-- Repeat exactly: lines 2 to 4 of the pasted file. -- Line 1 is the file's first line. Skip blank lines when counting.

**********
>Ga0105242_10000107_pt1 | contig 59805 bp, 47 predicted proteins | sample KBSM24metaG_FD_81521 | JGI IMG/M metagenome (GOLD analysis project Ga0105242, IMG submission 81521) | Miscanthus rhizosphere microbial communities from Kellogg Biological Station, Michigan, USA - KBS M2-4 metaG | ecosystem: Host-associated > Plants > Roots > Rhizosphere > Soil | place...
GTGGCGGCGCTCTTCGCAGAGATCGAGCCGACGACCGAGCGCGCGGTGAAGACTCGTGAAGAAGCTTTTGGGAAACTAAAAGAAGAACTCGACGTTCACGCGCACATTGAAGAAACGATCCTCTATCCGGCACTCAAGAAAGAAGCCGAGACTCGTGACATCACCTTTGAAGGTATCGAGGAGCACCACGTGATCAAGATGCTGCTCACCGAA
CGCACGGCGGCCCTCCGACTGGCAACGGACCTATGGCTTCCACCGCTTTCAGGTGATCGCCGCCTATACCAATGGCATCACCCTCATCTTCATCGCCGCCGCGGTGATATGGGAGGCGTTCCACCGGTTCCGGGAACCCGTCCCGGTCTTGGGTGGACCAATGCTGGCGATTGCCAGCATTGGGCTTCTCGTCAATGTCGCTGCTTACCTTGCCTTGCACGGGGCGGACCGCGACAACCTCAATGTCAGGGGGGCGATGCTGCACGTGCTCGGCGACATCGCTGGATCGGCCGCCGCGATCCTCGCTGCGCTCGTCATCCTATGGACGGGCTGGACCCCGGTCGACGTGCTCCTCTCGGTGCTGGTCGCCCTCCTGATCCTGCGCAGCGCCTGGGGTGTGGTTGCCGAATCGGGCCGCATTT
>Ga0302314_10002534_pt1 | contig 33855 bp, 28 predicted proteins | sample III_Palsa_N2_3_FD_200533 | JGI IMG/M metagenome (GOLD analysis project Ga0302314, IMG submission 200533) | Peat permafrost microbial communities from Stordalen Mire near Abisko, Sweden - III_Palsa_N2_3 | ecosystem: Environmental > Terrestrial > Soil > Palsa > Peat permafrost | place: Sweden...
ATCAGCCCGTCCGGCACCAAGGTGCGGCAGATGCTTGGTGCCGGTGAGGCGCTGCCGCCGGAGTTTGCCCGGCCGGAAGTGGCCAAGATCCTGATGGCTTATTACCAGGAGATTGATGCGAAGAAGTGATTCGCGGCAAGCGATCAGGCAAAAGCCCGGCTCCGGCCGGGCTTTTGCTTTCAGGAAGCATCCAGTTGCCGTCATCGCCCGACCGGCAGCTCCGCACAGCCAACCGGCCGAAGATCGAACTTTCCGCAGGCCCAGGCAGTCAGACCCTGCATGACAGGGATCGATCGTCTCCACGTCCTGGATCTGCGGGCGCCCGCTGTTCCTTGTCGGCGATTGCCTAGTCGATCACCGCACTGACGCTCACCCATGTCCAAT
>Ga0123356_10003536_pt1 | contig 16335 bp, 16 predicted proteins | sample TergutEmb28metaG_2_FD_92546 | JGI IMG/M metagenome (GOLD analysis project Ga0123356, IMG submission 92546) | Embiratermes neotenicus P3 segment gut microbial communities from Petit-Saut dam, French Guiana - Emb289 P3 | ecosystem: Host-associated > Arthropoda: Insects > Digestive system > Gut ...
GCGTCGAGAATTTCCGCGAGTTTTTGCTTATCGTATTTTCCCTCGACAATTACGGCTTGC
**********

GTGGCGGCGCTCTTCGCAGAGATCGAGCCGACGACCGAGCGCGCGGTGAAGACTCGTGAAGAAGCTTTTGGGAAACTAAAAGAAGAACTCGACGTTCACGCGCACATTGAAGAAACGATCCTCTATCCGGCACTCAAGAAAGAAGCCGAGACTCGTGACATCACCTTTGAAGGTATCGAGGAGCACCACGTGATCAAGATGCTGCTCACCGAA
CGCACGGCGGCCCTCCGACTGGCAACGGACCTATGGCTTCCACCGCTTTCAGGTGATCGCCGCCTATACCAATGGCATCACCCTCATCTTCATCGCCGCCGCGGTGATATGGGAGGCGTTCCACCGGTTCCGGGAACCCGTCCCGGTCTTGGGTGGACCAATGCTGGCGATTGCCAGCATTGGGCTTCTCGTCAATGTCGCTGCTTACCTTGCCTTGCACGGGGCGGACCGCGACAACCTCAATGTCAGGGGGGCGATGCTGCACGTGCTCGGCGACATCGCTGGATCGGCCGCCGCGATCCTCGCTGCGCTCGTCATCCTATGGACGGGCTGGACCCCGGTCGACGTGCTCCTCTCGGTGCTGGTCGCCCTCCTGATCCTGCGCAGCGCCTGGGGTGTGGTTGCCGAATCGGGCCGCATTT
>Ga0302314_10002534_pt1 | contig 33855 bp, 28 predicted proteins | sample III_Palsa_N2_3_FD_200533 | JGI IMG/M metagenome (GOLD analysis project Ga0302314, IMG submission 200533) | Peat permafrost microbial communities from Stordalen Mire near Abisko, Sweden - III_Palsa_N2_3 | ecosystem: Environmental > Terrestrial > Soil > Palsa > Peat permafrost | place: Sweden...